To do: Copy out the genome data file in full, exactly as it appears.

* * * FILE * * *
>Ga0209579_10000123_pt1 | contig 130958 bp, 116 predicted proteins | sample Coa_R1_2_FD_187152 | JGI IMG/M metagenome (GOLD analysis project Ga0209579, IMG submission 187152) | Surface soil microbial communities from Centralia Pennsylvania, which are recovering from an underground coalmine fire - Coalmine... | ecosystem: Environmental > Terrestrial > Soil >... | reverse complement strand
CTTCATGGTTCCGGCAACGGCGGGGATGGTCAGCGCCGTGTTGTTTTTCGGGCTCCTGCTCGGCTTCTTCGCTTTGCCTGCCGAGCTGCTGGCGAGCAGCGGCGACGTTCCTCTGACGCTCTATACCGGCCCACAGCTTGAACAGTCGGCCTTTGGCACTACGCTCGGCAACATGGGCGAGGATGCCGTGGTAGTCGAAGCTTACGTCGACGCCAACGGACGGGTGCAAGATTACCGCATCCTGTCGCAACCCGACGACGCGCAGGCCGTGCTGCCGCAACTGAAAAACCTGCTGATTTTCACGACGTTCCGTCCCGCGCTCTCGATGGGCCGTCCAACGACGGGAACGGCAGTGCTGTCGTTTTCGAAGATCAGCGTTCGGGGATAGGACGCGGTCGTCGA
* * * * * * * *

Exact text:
>Ga0209579_10000123_pt1 | contig 130958 bp, 116 predicted proteins | sample Coa_R1_2_FD_187152 | JGI IMG/M metagenome (GOLD analysis project Ga0209579, IMG submission 187152) | Surface soil microbial communities from Centralia Pennsylvania, which are recovering from an underground coalmine fire - Coalmine... | ecosystem: Environmental > Terrestrial > Soil >... | reverse complement strand
CTTCATGGTTCCGGCAACGGCGGGGATGGTCAGCGCCGTGTTGTTTTTCGGGCTCCTGCTCGGCTTCTTCGCTTTGCCTGCCGAGCTGCTGGCGAGCAGCGGCGACGTTCCTCTGACGCTCTATACCGGCCCACAGCTTGAACAGTCGGCCTTTGGCACTACGCTCGGCAACATGGGCGAGGATGCCGTGGTAGTCGAAGCTTACGTCGACGCCAACGGACGGGTGCAAGATTACCGCATCCTGTCGCAACCCGACGACGCGCAGGCCGTGCTGCCGCAACTGAAAAACCTGCTGATTTTCACGACGTTCCGTCCCGCGCTCTCGATGGGCCGTCCAACGACGGGAACGGCAGTGCTGTCGTTTTCGAAGATCAGCGTTCGGGGATAGGACGCGGTCGTCGA